I was talking with someone recently who was asking the best way to handle a complainer. We’ve all worked or lived with them. As strong personal leaders, we know that complaining is pointless, irritating and toxic.
Not everyone has gotten that message though and they seem bent on taking the rest of the team down with them. What is the best way to deal with the complainer?
Here are 7 ways that work:
- Ask for solutions. Asking for solutions is an empowering way to turn the table and change focus. Instead of lamenting what’s wrong, it changes the focus to what can be done. The caveat is that the solution must be a workable solution and one that they have some control over implementing.
- Transfer ownership. Once the complainer has offered up a solution(s), give them ownership and latitude to work their solution. Offer support, but never take ownership of their project. It’s theirs.
- Announce rules of engagement. Gather you team together and make a global announcement that complaining will not be tolerated – period. What is allowed is surfacing concerns and offering solutions or asking for input and advice. But complaining is counter-productive and off limits.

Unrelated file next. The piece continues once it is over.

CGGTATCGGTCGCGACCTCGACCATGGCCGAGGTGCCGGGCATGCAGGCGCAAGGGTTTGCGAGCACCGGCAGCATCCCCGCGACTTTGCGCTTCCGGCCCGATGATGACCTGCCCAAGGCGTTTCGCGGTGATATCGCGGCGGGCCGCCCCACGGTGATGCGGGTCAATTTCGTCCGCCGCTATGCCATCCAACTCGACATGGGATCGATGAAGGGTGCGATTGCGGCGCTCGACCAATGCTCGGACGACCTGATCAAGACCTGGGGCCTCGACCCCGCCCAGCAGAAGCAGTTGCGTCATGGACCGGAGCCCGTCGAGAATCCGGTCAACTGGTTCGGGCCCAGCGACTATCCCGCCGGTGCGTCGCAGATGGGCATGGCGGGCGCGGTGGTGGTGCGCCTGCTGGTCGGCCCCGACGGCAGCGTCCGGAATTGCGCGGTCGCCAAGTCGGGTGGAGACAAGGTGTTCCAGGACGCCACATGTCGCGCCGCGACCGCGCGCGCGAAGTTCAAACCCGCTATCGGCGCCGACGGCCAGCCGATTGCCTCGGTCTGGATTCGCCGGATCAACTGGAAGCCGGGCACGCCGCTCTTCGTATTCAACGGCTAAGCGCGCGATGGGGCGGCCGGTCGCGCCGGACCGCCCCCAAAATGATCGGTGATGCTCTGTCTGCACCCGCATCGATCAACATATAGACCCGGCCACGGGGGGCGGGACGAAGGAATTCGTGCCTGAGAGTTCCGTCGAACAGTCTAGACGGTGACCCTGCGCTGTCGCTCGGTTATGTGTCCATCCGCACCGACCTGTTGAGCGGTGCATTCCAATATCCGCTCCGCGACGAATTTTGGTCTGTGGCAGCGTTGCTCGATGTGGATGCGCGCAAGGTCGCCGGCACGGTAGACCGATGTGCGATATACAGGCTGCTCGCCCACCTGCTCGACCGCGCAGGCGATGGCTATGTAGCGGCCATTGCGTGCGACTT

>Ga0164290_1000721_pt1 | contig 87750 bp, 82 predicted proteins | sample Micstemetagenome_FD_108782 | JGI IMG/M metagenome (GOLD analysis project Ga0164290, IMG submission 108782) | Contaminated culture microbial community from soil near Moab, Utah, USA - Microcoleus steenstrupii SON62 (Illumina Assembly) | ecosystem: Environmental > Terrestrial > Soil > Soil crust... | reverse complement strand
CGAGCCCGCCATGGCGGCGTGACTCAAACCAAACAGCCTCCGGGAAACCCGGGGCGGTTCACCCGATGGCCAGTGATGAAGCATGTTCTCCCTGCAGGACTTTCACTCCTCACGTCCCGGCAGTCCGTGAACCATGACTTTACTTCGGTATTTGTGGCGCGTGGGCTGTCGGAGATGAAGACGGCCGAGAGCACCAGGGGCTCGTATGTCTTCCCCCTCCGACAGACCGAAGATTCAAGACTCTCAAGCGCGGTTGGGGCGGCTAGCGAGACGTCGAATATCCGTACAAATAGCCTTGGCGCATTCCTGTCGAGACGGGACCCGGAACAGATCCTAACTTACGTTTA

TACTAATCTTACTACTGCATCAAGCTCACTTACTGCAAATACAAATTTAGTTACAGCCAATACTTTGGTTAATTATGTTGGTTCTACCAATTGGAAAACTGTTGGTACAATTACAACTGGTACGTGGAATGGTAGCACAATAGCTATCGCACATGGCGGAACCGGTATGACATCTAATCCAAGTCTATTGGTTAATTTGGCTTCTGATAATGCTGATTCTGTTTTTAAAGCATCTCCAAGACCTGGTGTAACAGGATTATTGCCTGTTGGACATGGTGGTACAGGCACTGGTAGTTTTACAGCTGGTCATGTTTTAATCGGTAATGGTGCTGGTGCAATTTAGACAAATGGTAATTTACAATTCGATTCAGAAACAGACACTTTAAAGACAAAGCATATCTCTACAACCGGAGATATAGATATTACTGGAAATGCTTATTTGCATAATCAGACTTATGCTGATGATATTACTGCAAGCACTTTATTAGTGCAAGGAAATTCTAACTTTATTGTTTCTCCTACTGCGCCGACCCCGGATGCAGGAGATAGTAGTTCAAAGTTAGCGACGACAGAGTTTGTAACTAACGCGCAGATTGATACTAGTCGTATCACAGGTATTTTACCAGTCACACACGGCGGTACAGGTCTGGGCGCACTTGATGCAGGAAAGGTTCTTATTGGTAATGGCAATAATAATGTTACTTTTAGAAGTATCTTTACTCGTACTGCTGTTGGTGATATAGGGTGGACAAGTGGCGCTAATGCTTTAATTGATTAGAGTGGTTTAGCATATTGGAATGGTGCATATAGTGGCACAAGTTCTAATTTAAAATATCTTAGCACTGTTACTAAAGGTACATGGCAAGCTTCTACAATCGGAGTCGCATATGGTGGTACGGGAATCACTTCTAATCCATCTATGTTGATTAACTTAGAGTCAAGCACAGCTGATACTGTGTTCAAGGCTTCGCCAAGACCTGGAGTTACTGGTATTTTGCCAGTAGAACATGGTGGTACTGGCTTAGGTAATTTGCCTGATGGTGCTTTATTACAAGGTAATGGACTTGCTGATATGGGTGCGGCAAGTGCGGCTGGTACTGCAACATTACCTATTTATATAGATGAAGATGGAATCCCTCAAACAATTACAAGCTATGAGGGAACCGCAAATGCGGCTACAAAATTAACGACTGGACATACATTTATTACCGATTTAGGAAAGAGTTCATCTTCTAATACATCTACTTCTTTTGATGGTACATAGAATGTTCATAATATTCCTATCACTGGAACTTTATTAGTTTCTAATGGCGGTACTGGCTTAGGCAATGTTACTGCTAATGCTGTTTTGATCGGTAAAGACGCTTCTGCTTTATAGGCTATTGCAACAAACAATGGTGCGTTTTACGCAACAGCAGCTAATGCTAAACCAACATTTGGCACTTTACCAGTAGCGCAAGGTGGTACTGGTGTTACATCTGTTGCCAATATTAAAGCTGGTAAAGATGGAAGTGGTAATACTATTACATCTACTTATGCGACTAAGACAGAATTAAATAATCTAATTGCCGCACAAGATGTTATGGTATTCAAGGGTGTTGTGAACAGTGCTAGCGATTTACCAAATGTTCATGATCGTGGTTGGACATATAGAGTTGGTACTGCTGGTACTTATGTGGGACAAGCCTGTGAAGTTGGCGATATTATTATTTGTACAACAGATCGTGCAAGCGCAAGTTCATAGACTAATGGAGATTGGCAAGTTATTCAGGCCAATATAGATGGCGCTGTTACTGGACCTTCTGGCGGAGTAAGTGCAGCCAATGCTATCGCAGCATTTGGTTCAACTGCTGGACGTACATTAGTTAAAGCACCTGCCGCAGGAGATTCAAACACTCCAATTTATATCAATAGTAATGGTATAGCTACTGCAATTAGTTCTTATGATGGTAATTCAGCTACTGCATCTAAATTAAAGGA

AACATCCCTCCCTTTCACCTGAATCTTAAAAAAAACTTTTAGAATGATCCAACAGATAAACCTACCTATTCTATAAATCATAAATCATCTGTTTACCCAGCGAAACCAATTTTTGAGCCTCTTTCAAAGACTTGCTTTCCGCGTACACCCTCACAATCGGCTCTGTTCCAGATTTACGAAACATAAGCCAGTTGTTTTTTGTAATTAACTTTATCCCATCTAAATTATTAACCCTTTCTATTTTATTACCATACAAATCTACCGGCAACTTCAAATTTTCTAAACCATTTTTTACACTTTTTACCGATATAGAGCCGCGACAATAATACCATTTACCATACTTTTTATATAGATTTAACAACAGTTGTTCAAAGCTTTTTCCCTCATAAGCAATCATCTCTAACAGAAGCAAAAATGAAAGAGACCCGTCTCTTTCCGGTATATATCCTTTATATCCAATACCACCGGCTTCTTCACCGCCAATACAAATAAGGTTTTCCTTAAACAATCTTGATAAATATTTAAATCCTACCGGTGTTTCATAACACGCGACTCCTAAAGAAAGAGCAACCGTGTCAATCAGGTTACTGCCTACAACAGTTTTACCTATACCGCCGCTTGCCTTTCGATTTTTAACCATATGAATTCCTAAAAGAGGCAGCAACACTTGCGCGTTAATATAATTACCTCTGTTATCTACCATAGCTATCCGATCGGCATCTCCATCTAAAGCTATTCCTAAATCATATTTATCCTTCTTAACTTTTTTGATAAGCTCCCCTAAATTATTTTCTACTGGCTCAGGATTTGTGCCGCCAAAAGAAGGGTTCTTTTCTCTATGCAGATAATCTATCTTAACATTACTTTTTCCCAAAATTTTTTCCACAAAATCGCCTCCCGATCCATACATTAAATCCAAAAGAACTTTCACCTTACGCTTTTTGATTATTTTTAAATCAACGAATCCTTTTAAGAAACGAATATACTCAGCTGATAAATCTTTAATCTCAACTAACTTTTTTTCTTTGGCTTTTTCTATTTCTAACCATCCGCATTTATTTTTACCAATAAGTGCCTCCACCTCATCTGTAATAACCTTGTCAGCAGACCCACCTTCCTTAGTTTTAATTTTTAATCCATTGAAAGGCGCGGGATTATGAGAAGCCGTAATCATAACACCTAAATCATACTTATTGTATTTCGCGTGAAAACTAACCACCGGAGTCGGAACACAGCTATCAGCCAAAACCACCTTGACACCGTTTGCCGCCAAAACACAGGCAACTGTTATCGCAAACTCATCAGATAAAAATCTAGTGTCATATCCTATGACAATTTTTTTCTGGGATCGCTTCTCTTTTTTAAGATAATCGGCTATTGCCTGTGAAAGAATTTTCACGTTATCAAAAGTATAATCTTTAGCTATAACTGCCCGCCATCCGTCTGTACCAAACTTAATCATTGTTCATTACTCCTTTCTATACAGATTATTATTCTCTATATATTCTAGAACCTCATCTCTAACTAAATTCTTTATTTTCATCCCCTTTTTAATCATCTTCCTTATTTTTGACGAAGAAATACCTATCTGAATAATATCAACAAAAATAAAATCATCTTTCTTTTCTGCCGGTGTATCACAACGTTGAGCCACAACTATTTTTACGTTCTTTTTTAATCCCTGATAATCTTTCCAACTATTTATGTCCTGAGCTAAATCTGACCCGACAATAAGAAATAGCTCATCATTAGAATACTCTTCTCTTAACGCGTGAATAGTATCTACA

- Reward solutions. Rewarded behaviors are repeated behaviors. Know what type of reward holds meaning for each of your people and reward them accordingly. Some are satisfied with a simple acknowledgement. Some prefer to be recognized publically. Others may just want more freedom and latitude in working projects. Whatever it is, reward the solution-focused behavior.
- Ask for help. Many times we tend to avoid the complainer because they are such downers. Approach the complainer instead and ask for their help. Acknowledge the valuable contribution they make to the team with their skill-set. And that you want to be their advocate so they are recognized for what they do well. Then let them know that the team isn’t getting an accurate picture of how valuable this person is because of the complaining. You need their help so you can help them succeed.
- Include them in decisions. Give them a voice in decisions that impact them when appropriate. You can’t do this all the time, but many times you can. When you give them a voice, they feel more empowered, important and valued. The side benefit is that if they have helped make a decision, they can’t complain about it.
- Communicate regularly. Oftentimes complaining is rooted in misunderstanding and poor communication. Share the reasons for decisions. Communicate early and often to avoid people making up their own stories – which is never good.
Don’t tolerate complaining and don’t ignore it either. Address it head on. Ask for help, share ownership and reward the desired behaviors. Turn your complainers into solution-makers.
Image courtesy of Franky242 at FreeDigitalPhotos.net